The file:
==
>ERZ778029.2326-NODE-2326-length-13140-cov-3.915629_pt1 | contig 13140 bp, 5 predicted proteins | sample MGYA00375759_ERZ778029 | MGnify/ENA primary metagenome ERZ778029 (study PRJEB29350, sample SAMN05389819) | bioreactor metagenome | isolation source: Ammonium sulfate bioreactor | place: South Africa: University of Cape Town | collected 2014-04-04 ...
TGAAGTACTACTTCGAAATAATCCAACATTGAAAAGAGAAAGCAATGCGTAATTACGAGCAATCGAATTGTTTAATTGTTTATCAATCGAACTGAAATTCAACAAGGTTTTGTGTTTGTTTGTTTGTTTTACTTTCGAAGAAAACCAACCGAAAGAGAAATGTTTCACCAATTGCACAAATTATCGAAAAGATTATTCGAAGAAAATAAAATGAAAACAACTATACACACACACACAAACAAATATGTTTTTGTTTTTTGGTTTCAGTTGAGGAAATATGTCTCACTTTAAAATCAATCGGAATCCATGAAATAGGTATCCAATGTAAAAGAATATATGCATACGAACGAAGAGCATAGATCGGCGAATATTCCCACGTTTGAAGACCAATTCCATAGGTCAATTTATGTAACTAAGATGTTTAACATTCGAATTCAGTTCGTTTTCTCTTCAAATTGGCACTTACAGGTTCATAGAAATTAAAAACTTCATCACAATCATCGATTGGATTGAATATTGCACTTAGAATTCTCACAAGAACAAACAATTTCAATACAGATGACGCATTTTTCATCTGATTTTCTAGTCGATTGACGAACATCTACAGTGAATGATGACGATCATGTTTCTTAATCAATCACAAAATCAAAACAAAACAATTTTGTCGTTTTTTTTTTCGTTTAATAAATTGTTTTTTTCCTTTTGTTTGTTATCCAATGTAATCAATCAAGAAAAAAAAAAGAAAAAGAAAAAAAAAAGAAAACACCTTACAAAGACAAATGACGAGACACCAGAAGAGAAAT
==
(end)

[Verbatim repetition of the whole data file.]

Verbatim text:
>ERZ778029.2326-NODE-2326-length-13140-cov-3.915629_pt1 | contig 13140 bp, 5 predicted proteins | sample MGYA00375759_ERZ778029 | MGnify/ENA primary metagenome ERZ778029 (study PRJEB29350, sample SAMN05389819) | bioreactor metagenome | isolation source: Ammonium sulfate bioreactor | place: South Africa: University of Cape Town | collected 2014-04-04 ...
TGAAGTACTACTTCGAAATAATCCAACATTGAAAAGAGAAAGCAATGCGTAATTACGAGCAATCGAATTGTTTAATTGTTTATCAATCGAACTGAAATTCAACAAGGTTTTGTGTTTGTTTGTTTGTTTTACTTTCGAAGAAAACCAACCGAAAGAGAAATGTTTCACCAATTGCACAAATTATCGAAAAGATTATTCGAAGAAAATAAAATGAAAACAACTATACACACACACACAAACAAATATGTTTTTGTTTTTTGGTTTCAGTTGAGGAAATATGTCTCACTTTAAAATCAATCGGAATCCATGAAATAGGTATCCAATGTAAAAGAATATATGCATACGAACGAAGAGCATAGATCGGCGAATATTCCCACGTTTGAAGACCAATTCCATAGGTCAATTTATGTAACTAAGATGTTTAACATTCGAATTCAGTTCGTTTTCTCTTCAAATTGGCACTTACAGGTTCATAGAAATTAAAAACTTCATCACAATCATCGATTGGATTGAATATTGCACTTAGAATTCTCACAAGAACAAACAATTTCAATACAGATGACGCATTTTTCATCTGATTTTCTAGTCGATTGACGAACATCTACAGTGAATGATGACGATCATGTTTCTTAATCAATCACAAAATCAAAACAAAACAATTTTGTCGTTTTTTTTTTCGTTTAATAAATTGTTTTTTTCCTTTTGTTTGTTATCCAATGTAATCAATCAAGAAAAAAAAAAGAAAAAGAAAAAAAAAAGAAAACACCTTACAAAGACAAATGACGAGACACCAGAAGAGAAAT